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cyberdad
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11 Mar 2022, 5:02 pm

funeralxempire wrote:
I wouldn't count on a democracy in either of those places suddenly becoming pro-western and a puppet state by definition can't be a democracy.

Look at other western-aligned puppet states, they weren't democracies they were right-wing dictatorships like South Korea and Taiwan used to be, or like the US used to install in Central and South America.


It can't. The power structure in both Russia and China s built upon a pyramid of oligarchs, corrupt officials and ethnonationalism. Any new leader in either superpower must kowtow to the powers that be,



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11 Mar 2022, 5:18 pm

One can only hope. At least the some of the Russian oligarchs are pointing the blame in the right direction. This whole conflict is 100% Putin's fault, and the fewer allies he has going forward, the better.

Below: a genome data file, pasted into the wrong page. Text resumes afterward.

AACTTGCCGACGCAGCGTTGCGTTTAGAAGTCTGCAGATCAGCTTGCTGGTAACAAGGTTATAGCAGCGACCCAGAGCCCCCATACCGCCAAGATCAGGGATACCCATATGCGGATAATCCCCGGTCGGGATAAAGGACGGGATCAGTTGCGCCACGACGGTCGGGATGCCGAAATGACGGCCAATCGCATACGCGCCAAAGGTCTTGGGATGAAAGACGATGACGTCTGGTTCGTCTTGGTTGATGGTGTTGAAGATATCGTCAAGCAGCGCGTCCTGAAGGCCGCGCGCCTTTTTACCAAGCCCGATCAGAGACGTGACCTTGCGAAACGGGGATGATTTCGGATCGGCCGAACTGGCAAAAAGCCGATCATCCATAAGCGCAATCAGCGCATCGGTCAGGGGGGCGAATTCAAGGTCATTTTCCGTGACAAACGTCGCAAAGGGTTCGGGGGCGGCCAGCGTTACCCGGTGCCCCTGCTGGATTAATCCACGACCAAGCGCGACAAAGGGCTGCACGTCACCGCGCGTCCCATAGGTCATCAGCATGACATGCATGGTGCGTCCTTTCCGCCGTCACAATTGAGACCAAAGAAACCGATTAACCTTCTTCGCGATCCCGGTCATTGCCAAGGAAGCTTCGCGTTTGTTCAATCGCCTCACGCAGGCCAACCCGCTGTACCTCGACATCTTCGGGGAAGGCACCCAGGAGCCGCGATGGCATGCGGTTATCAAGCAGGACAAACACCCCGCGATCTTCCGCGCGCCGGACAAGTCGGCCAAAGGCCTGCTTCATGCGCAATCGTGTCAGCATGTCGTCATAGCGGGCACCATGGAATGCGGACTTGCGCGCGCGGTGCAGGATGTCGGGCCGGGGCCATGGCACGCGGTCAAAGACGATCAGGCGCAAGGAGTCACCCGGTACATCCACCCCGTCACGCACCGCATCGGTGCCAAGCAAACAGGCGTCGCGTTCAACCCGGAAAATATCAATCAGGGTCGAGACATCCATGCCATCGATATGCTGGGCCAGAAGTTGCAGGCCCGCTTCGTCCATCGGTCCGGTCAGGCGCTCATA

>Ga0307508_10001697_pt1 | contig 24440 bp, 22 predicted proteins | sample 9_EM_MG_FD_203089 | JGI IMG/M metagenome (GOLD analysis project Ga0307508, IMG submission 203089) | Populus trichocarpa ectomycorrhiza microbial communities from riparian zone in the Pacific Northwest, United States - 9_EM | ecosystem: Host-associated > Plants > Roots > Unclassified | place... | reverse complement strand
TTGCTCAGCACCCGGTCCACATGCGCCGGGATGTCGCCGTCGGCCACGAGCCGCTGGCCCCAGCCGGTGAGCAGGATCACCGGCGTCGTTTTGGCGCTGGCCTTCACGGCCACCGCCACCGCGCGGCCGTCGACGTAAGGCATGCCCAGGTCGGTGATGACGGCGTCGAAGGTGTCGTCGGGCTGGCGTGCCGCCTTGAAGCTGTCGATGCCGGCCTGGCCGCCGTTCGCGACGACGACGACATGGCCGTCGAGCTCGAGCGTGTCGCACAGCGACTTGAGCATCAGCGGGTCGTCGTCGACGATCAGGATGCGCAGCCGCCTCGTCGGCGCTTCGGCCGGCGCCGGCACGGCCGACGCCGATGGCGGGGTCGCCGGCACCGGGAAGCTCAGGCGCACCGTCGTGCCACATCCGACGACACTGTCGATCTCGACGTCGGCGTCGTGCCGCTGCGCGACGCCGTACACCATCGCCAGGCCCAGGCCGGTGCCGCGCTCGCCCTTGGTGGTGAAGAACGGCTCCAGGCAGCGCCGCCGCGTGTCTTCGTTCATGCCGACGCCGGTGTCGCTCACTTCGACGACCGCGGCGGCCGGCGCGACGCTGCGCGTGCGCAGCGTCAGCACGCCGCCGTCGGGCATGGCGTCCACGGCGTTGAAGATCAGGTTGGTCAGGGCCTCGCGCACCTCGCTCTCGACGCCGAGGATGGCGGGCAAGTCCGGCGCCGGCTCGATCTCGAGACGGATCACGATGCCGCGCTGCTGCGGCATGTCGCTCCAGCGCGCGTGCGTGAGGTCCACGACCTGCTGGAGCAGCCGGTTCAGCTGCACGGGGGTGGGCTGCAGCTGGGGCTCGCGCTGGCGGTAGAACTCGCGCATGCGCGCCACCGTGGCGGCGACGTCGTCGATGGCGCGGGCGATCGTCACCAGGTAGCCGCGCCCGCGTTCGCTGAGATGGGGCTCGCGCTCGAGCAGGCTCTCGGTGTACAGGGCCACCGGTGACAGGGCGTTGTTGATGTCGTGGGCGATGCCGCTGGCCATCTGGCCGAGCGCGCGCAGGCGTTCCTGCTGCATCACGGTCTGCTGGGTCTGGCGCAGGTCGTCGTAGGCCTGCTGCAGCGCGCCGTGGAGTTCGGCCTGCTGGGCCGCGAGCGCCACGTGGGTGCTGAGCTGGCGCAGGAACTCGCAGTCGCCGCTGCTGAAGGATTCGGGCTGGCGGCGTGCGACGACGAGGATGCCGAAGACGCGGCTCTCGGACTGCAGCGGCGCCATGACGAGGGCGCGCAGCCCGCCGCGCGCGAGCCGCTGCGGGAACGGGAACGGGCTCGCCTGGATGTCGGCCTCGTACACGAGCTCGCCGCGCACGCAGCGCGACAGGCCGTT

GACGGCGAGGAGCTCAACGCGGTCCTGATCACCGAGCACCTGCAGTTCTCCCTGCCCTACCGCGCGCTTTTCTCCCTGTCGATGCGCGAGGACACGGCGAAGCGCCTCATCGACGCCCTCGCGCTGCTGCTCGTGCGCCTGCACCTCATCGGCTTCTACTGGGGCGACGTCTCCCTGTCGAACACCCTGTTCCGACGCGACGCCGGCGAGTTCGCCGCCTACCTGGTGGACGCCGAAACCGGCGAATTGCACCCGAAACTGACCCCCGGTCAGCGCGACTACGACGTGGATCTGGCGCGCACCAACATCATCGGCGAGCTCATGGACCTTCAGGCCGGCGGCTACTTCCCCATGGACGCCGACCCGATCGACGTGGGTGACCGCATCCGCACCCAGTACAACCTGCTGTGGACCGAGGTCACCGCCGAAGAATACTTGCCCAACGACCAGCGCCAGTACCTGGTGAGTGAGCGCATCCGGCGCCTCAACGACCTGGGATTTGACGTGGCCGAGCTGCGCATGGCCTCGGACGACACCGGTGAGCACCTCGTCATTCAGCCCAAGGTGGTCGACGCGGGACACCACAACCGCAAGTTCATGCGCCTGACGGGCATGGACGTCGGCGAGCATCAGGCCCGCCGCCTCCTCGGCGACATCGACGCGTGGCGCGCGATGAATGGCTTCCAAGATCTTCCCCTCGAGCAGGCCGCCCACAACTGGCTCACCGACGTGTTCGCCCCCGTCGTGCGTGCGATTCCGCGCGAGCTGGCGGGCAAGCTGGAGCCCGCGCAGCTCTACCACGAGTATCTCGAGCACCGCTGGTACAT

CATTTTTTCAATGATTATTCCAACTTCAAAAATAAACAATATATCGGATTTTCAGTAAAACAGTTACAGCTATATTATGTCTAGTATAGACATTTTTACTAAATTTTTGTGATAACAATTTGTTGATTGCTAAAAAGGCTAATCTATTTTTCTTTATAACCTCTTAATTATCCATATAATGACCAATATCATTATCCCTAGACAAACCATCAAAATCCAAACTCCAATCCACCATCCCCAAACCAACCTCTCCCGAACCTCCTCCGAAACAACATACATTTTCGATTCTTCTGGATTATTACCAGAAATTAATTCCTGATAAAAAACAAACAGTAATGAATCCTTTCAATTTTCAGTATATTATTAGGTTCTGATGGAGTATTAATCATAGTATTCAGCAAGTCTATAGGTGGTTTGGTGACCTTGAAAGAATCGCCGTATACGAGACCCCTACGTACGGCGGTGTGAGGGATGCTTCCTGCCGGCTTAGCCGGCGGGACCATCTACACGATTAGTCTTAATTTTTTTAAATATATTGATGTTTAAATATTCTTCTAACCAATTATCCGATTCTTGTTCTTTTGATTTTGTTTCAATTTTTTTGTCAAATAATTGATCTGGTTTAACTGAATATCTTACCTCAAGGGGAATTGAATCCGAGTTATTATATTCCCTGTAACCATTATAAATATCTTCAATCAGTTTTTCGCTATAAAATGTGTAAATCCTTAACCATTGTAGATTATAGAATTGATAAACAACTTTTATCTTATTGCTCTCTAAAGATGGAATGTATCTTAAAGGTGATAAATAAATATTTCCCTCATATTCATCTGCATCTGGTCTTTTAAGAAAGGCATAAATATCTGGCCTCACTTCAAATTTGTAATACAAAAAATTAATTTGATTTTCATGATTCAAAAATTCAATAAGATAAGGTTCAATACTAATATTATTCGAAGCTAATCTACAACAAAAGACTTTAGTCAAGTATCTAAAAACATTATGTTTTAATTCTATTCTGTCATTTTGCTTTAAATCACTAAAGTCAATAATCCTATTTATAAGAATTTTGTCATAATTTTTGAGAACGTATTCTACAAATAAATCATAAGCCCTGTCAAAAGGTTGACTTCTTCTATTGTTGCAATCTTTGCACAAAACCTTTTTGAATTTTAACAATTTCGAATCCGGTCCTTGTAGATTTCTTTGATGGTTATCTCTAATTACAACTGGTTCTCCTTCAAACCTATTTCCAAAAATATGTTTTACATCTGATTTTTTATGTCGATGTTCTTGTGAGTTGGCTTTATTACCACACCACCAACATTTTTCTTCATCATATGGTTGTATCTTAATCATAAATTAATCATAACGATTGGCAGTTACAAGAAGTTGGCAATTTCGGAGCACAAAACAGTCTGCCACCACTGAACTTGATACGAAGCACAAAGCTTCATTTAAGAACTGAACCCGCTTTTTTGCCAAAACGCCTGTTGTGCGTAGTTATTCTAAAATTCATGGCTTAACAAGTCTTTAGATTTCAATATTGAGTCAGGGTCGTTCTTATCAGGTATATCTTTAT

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11 Mar 2022, 7:35 pm

Tross wrote:
One can only hope. At least the some of the Russian oligarchs are pointing the blame in the right direction. This whole conflict is 100% Putin's fault, and the fewer allies he has going forward, the better.


Putin is going to be hard to take down given he's the biggest mafia boss on planet earth,



r00tb33r
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11 Mar 2022, 7:40 pm

Tross wrote:
This whole conflict is 100% Putin's fault

That's rather small-minded. That's the exact thinking that caused the miscalculation that led to the armed conflict.


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shlaifu
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11 Mar 2022, 11:50 pm

cyberdad wrote:
Tross wrote:
One can only hope. At least the some of the Russian oligarchs are pointing the blame in the right direction. This whole conflict is 100% Putin's fault, and the fewer allies he has going forward, the better.


Putin is going to be hard to take down given he's the biggest mafia boss on planet earth,